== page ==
While there was much to enjoy about this conference, I found that there was much that caused me to seriously (and uncomfortably) think about my future in the field and the choices I know I should be making.

 

The first of this uncomfortable thinking moments came during Garth Clark's lecture. Of course I had the same knee jerk reaction to his comparison of studio craft as a sinking ship, but his argument made sense. We are marginalized, and there's no sense pretending that we're not. Sure, it stems from lack of understanding, and it is our duty to educate people as to what we do, but we're marginalized by people who should know better. You can see it in the simple fact that the Humor in Metal and Hot Under the Collar exhibitions weren't given space in the SMoCA galleries. After much back and forth, we were given the atrium we were in. They almost stuck us in the gift shop. Don't get me wrong, I thought the atrium was fantastic and in the end both shows looked phenomenal, but I just wonder, did it have to be so difficult to secure space to show art from people who know about art?

 

I found the two paths for success that Clark laid out for up and coming metalsmiths to both be a poor fit for myself. Again, while I understand his arguments, I am not a designer. I know this about myself as sure as I know my show size. And I know this because I tried. Don't get me wrong, I love design, I think it's great and I admire other designers, but this path is not for me.

Which leaves the path of creating fine art out of craft materials. Maybe more doable from my perspective, but I still feel that my work is inherently craft. And I love craft. I feel that craft is (or should be) valid. My idealistic self wants to believe that there is room for all of us. My post conference self is oscillating between wanting to throw on my super hero cape to single handedly save craft and the more practical (and more likely to be effective) tactic of fundamentally and adamantly making my own work, whatever that may mean. I'm not sure what the answer is, but maybe if I spend enough time in the studio, I'll figure something out.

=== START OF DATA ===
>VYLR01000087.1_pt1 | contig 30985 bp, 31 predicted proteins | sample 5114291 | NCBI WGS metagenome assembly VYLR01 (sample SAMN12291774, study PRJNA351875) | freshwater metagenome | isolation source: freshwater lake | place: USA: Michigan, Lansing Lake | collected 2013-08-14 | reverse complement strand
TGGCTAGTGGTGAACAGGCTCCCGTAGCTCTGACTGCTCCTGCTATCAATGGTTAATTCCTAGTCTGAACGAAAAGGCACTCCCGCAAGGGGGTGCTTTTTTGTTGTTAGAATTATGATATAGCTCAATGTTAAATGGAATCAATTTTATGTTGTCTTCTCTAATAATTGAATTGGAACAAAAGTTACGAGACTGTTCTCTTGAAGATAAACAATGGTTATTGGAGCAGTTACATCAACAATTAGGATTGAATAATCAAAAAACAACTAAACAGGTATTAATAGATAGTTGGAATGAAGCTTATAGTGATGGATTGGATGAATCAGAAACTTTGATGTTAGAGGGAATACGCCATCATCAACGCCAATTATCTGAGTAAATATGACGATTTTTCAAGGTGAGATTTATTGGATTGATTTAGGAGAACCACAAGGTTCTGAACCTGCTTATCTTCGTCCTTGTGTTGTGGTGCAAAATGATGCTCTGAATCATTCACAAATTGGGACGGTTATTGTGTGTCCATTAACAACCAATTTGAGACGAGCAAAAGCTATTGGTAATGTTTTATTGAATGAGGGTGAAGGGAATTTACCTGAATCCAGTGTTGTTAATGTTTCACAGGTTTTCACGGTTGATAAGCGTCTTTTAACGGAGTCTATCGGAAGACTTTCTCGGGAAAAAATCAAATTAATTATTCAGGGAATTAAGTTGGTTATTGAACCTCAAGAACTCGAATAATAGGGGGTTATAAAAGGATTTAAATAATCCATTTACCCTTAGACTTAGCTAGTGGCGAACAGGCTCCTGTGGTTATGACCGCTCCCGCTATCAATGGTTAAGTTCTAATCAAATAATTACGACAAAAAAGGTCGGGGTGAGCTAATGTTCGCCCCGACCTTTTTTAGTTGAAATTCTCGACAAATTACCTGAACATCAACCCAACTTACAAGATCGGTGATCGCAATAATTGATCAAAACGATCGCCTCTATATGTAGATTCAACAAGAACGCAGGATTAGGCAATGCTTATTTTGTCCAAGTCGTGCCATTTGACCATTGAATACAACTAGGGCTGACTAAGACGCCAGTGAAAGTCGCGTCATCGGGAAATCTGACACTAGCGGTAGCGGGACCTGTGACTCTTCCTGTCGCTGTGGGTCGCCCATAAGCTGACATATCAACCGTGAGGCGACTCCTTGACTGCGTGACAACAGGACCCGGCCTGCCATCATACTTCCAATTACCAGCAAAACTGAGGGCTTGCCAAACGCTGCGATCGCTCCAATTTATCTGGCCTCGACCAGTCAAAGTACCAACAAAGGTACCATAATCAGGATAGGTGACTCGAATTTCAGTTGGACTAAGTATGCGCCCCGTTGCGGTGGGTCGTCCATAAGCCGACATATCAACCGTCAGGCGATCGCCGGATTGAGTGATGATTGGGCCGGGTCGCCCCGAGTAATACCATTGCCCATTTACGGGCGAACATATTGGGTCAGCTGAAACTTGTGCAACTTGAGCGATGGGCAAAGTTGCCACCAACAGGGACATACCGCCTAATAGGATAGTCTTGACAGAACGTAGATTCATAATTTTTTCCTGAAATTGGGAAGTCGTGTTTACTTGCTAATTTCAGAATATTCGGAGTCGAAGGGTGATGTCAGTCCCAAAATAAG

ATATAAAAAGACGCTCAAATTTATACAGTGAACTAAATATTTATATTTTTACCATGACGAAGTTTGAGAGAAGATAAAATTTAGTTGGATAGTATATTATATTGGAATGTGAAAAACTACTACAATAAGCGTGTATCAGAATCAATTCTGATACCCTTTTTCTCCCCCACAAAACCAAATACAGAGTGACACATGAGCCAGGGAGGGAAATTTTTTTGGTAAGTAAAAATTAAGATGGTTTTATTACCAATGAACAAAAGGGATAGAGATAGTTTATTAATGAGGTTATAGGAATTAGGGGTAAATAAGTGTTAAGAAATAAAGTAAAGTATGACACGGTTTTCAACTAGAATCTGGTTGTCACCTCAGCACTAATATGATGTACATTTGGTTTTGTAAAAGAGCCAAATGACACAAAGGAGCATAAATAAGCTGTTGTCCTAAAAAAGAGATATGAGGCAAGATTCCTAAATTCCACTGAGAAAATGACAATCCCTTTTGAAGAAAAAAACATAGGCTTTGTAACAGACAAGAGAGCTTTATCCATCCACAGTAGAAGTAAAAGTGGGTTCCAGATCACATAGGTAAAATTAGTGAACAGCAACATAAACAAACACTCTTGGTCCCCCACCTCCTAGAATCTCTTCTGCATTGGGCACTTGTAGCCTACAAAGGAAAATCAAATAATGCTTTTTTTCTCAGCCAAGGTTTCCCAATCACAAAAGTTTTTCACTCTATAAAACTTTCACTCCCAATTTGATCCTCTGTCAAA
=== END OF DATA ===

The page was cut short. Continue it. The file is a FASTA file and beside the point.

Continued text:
Another uncomfortable moment came during the Education Dialog. While the panelists were introducing themselves, I noticed a trend. "After I graduated I went here, and then I went here for a year, and then I went here, and now I'm here." Meaning, you have to be willing to go where opportunity knocks. Which I always sort of knew while I was in school, but after a year living in my car and never knowing what address to give out, I'm kinda tired of it. I found where I want to be, and feel like I'm doing a myself a disservice by being so reluctant to move. I'm wondering if I can create the opportunities for myself, based on where I want to be. I suppose other people have done it, people with actual commitments of home ownership and families. Perhaps this could be a viable discussion topic: not how to get to where you want to go, but staying where you want to be.

I hope you all left the conference exhausted but excited, and that these posts have given you something to think about. Hopefully I'll be able to make it to Toronto next year. I here it's pretty cool.

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